Thursday, July 13, 2006

Adrian Kuzminski on Kellogg and Greene

My posting of the 1870 Mutual Banking has already brought forth interesting fruit. Adrian Kuzminski, who is interested in Edward Kellogg, sent the following via email. For now, I simply want to clarify what I know of the Greene-Kellogg relationship.
It is clear that Greene read Kellogg, whom he cites several times in his essays entitled MUTUAL BANKING, apparently first published in 1849. Kellogg, who died in 1858, began publishing his views in 1841. Greene's first essay in MUTUAL BANKING, "The Usury Laws," seem to be largely a gloss on Kellogg. He not only quotes Kellogg's assessment of the concentration of wealth in Boston, but also uses examples, even turns of phrase, found in Kellogg.
For those who don't know the texts, and their publishing history, I've recently reviewed the intricacies. My pdf edition of Equality includes footnotes with indications of where Greene has made uncredited borrowings from Kellogg's Labor and Other Capital. I intend to do full collations of the texts as soon as I finish scanning the latter work. (For the record, there are also uncredited borrowings from Pierre Leroux's De l'humanité in that volume, and from William Beck's Money and Banking in the 1850 Mutual Banking.) Greene certainly read Labor and Other Capital, and may in fact have been aware of Kellogg's earlier work. In 1843, Kellogg sent Orestes Brownson a copy of his Usury, the Evil and the Remedy. At time, Brownson was becoming more distant from Greene and other radicals, writing for the The United States Magazine, and Democratic Review the articles that would lead to his break with both reformers and Protestants, but the break had not yet been made, and Brownson maintained fondness for Greene, to whom he had been a mentor, even afterwards. It is also possible that Greene was aware of the debates surrounding Kellogg's work in Hunt's Merchants' Magazine and Commercial Review in 1848. (Initially, Kellogg appears under his "Godek Gardwell" pseudonym. See Kellogg's publishing history. Usury, the Evil and the Remedy is an awkward, oversized publication that poses some scanning problems, but will eventually appear in the Libertarian Labyrinth. Kellogg's earliest publication, Remarks Upon Usury and its Effects: A National Bank a Remedy (1841), is already available online.)
Kellogg's fullest views were published only in 1861 in a postumous edition put together by his daughter and entitled A NEW MONETARY SYSTEM, but his earlier work was summarized in 1849 as LABOR AND OTHER CAPITAL. I see no discrepencies here, only a consistent evolution.

A New Monetary System is available online, and I have discussed it a bit in an earlier post.

Greene, I think it's fair to say, agrees with Kellogg's assessment of the burden of usury and its fundamental role in concentrating wealth. But he gives a different account of the origin of usury and the nature of currency;and though he offers a somewhat similar remedy in his notion of mutual banking, important differences remain.

Let me explore these issues in turn.

As far as currency goes, Greene focuses on its role as a medium of exchange. Kellogg, by contrast, focuses on the nature of currency, or money, as a debt. But there need be no conflict between these views, as Kellogg makes plain.

In the essay on "Money," Greene quotes Kellogg to the effect that the value of money "depends upon its power of being loaned for an income." Greene tells us that Kellogg is "mistaken" in this, and that its value can and should lie wholly in its use as a medium of exchange.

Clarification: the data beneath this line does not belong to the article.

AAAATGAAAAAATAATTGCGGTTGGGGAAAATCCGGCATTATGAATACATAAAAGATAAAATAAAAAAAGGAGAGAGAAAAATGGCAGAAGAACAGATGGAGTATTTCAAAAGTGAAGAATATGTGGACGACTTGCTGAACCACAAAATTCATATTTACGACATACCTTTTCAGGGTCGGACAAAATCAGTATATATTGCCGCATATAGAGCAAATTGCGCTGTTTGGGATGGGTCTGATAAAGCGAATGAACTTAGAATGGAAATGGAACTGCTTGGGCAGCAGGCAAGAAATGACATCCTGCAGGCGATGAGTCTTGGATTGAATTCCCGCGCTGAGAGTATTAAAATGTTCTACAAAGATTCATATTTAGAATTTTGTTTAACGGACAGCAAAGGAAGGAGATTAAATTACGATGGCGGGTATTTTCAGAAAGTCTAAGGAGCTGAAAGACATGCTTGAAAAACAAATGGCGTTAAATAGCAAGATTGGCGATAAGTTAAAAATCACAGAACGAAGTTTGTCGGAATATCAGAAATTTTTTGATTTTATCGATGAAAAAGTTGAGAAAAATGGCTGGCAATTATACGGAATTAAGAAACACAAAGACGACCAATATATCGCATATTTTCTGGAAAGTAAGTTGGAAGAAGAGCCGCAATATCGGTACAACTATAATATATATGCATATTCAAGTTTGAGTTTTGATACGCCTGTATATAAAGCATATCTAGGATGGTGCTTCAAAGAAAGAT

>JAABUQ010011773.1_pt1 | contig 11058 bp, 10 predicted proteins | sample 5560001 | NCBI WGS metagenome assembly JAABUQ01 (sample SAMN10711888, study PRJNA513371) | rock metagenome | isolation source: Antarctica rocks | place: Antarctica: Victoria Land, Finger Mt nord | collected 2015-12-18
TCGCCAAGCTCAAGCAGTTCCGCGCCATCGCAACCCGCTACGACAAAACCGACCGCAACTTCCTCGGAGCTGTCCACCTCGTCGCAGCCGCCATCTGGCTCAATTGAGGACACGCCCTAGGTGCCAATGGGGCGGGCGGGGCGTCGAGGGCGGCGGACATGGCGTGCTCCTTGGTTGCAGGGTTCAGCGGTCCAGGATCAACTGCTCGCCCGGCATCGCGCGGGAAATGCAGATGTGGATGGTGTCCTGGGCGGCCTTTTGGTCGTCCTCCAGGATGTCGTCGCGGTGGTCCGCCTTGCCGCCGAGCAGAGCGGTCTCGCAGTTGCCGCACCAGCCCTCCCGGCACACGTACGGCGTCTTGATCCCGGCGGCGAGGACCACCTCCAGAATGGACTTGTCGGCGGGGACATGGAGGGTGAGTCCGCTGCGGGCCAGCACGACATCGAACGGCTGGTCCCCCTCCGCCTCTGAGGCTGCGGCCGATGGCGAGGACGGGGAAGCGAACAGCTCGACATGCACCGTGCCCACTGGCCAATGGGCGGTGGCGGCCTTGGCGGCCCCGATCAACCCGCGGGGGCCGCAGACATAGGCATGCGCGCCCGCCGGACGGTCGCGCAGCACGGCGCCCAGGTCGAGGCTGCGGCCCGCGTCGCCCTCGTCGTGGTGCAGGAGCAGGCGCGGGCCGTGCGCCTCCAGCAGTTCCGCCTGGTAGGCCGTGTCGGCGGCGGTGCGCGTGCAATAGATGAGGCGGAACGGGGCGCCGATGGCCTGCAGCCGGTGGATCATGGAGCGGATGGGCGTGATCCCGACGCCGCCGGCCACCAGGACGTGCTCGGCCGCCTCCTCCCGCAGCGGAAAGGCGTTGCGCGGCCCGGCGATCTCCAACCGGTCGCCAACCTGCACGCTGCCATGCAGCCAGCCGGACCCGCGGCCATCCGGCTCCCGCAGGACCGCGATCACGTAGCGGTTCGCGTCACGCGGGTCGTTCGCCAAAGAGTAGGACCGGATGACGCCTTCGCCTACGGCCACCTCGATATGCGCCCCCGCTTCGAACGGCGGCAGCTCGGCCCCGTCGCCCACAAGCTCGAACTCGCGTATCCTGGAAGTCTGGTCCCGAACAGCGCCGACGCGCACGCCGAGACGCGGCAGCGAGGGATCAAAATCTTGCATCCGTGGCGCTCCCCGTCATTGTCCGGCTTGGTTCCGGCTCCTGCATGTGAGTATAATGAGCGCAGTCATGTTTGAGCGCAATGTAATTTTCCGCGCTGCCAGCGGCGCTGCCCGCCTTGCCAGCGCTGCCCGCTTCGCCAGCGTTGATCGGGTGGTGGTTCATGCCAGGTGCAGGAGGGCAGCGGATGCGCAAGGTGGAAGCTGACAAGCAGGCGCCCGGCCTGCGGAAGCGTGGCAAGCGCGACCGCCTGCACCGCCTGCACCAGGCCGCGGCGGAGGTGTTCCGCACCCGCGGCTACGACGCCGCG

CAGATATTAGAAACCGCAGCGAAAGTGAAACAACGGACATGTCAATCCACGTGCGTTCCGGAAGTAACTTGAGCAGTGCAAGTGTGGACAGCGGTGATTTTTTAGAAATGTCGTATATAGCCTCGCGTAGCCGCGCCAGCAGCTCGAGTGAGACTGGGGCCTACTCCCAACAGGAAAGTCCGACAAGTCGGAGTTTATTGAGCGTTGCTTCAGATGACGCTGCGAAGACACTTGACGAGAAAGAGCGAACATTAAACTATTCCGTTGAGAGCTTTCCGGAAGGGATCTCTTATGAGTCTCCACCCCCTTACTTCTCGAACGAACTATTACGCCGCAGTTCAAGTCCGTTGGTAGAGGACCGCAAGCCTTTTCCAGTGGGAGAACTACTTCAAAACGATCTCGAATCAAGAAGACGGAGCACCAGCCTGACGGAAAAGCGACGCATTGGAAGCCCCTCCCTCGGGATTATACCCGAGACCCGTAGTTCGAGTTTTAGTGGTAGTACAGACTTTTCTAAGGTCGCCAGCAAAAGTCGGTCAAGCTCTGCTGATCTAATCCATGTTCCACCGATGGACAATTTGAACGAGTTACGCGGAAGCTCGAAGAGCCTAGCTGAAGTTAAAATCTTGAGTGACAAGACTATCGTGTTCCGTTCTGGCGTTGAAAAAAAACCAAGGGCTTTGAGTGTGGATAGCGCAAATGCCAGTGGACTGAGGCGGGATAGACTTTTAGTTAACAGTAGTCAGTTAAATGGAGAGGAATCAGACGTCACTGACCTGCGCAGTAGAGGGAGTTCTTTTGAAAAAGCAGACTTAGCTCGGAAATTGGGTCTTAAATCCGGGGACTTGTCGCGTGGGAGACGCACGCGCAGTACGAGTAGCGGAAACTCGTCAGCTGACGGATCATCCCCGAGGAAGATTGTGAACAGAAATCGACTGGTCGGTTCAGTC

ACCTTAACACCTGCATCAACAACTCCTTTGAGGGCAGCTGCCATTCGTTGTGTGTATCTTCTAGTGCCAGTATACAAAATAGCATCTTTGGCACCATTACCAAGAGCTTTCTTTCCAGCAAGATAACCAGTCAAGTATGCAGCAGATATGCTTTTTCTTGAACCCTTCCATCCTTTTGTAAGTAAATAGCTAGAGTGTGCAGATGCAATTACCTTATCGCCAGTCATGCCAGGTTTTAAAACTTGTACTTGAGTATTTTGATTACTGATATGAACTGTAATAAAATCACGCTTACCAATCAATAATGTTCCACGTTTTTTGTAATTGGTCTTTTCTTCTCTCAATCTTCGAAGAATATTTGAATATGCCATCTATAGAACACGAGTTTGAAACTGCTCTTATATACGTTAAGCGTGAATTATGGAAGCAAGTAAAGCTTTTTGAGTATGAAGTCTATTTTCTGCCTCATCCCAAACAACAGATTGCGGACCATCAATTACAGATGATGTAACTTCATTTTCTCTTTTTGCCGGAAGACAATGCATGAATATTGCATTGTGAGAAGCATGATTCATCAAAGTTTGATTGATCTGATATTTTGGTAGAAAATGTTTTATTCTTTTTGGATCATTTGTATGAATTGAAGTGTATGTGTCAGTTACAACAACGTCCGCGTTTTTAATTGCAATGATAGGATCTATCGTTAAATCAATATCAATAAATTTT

Greene misunderstands Kellogg here. For this is precisely Kellogg's point: The lower the rate of interest, the less value money will have. At zero or nominal interest, money has no intrinsic value, being useful only as a counter and measure for purposes of exchange, exactly as Greene desires. Anyone reading either of Kellogg's books will see this clearly, which leads me to suspect that Greene did not read Kellogg with a clear eye, but a prejudiced one. More on this below.
I think there is much in both Greene and Kellogg that is far from clear. For his part, Greene is frequently unfaithful to his sources, taking or taking seriously only what seems to advance his own project. I'll have to look back at Kellogg, but there still seems to be more than just a difference of perspective here.
It is the whole burden of Kellogg's work to show that it is the power of interest or debt or usury which gives money per se its value, which is precisely the reason to eliminate interest on money. Kellogg wants the same thing Greene does, and it's a pity Greene's misreading of Kellogg makes it seem otherwise. It may have had something to do with the relative obscurity into which Kellogg subsequently fell.
It strikes me that Kellogg probably had more actual influence than Greene did, as Chester McArthur Destler has shown in his American Radicalism, 1865-1901, Essays and Documents (1946). Greene's objections to Kellogg certainly had little influence on the promotion of Kellogg's work in The Word. Mary Kellogg Putnam had connections to the individualist anarchists and Kellogg's work even gets a few fairly friendly mentions in Liberty. And I can't think of a single posthumous review of Greene to match treatments like William Butts' 35-page review in The North American Review for January 1873.
It's worth pointing out that money remains intrinsically debt even without interest, insofar as money outstanding is the claim society allows itself to make against goods and services on the market which must be replaced to continue the process. (Frederick Soddy is good on this.)

As far as usury is concerned, according to Greene, in his essay "The Currency," it is a function of specie currency: ". . . the objection to the use of precious mentals as currency is, that, as soon as they are adopted by society as a legal tender, there is superadded to their natural value this new, artificial and unnatural value. . . . usury depends for its existence upon this superadded. social, unnatural value, which is given artifically to the material of the circulating medium."